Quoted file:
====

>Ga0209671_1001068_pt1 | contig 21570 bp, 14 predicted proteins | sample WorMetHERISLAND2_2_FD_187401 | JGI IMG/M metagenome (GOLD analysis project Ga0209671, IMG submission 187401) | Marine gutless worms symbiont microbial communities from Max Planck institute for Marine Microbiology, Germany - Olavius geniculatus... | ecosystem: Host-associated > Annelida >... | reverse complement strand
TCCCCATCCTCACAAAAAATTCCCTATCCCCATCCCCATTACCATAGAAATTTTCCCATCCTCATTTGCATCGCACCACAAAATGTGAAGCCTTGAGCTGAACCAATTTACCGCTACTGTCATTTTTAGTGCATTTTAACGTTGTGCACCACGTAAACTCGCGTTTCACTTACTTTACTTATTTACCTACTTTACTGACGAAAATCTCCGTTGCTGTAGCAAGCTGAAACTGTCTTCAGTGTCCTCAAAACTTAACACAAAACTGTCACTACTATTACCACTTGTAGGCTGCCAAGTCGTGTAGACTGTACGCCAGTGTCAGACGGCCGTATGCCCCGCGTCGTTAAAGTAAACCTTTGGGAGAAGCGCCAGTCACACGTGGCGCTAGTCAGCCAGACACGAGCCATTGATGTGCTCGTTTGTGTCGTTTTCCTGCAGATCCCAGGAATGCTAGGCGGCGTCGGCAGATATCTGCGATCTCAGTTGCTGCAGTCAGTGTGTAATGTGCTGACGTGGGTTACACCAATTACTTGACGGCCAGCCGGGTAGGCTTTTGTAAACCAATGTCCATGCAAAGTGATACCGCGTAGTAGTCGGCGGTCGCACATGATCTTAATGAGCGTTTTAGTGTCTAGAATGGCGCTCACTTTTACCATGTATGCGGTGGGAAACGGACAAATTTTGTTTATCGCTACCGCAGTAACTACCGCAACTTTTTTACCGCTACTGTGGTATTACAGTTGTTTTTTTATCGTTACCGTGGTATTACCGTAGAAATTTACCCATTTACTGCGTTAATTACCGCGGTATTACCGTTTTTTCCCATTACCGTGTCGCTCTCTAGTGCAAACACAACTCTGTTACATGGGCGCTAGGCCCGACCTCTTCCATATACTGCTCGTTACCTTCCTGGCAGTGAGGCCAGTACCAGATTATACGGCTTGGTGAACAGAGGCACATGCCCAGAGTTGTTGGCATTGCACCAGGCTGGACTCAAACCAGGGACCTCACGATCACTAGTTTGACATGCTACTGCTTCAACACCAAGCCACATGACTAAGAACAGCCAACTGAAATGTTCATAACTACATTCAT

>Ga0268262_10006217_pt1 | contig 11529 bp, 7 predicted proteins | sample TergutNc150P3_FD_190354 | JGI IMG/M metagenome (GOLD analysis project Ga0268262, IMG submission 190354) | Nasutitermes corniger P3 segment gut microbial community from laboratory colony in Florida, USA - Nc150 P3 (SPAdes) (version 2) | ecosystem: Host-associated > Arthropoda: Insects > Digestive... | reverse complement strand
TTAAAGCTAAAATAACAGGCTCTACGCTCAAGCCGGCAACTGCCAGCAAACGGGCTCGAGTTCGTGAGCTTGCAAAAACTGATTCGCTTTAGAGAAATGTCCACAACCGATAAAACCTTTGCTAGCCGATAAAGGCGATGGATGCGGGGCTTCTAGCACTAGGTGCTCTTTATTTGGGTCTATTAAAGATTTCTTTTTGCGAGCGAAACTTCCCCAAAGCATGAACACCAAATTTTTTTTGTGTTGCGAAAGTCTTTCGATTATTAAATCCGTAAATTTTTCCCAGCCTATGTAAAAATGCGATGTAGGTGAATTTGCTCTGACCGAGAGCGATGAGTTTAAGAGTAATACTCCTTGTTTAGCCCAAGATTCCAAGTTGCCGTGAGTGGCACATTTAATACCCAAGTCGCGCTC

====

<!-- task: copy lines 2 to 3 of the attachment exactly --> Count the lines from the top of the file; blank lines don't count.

TCCCCATCCTCACAAAAAATTCCCTATCCCCATCCCCATTACCATAGAAATTTTCCCATCCTCATTTGCATCGCACCACAAAATGTGAAGCCTTGAGCTGAACCAATTTACCGCTACTGTCATTTTTAGTGCATTTTAACGTTGTGCACCACGTAAACTCGCGTTTCACTTACTTTACTTATTTACCTACTTTACTGACGAAAATCTCCGTTGCTGTAGCAAGCTGAAACTGTCTTCAGTGTCCTCAAAACTTAACACAAAACTGTCACTACTATTACCACTTGTAGGCTGCCAAGTCGTGTAGACTGTACGCCAGTGTCAGACGGCCGTATGCCCCGCGTCGTTAAAGTAAACCTTTGGGAGAAGCGCCAGTCACACGTGGCGCTAGTCAGCCAGACACGAGCCATTGATGTGCTCGTTTGTGTCGTTTTCCTGCAGATCCCAGGAATGCTAGGCGGCGTCGGCAGATATCTGCGATCTCAGTTGCTGCAGTCAGTGTGTAATGTGCTGACGTGGGTTACACCAATTACTTGACGGCCAGCCGGGTAGGCTTTTGTAAACCAATGTCCATGCAAAGTGATACCGCGTAGTAGTCGGCGGTCGCACATGATCTTAATGAGCGTTTTAGTGTCTAGAATGGCGCTCACTTTTACCATGTATGCGGTGGGAAACGGACAAATTTTGTTTATCGCTACCGCAGTAACTACCGCAACTTTTTTACCGCTACTGTGGTATTACAGTTGTTTTTTTATCGTTACCGTGGTATTACCGTAGAAATTTACCCATTTACTGCGTTAATTACCGCGGTATTACCGTTTTTTCCCATTACCGTGTCGCTCTCTAGTGCAAACACAACTCTGTTACATGGGCGCTAGGCCCGACCTCTTCCATATACTGCTCGTTACCTTCCTGGCAGTGAGGCCAGTACCAGATTATACGGCTTGGTGAACAGAGGCACATGCCCAGAGTTGTTGGCATTGCACCAGGCTGGACTCAAACCAGGGACCTCACGATCACTAGTTTGACATGCTACTGCTTCAACACCAAGCCACATGACTAAGAACAGCCAACTGAAATGTTCATAACTACATTCAT

>Ga0268262_10006217_pt1 | contig 11529 bp, 7 predicted proteins | sample TergutNc150P3_FD_190354 | JGI IMG/M metagenome (GOLD analysis project Ga0268262, IMG submission 190354) | Nasutitermes corniger P3 segment gut microbial community from laboratory colony in Florida, USA - Nc150 P3 (SPAdes) (version 2) | ecosystem: Host-associated > Arthropoda: Insects > Digestive... | reverse complement strand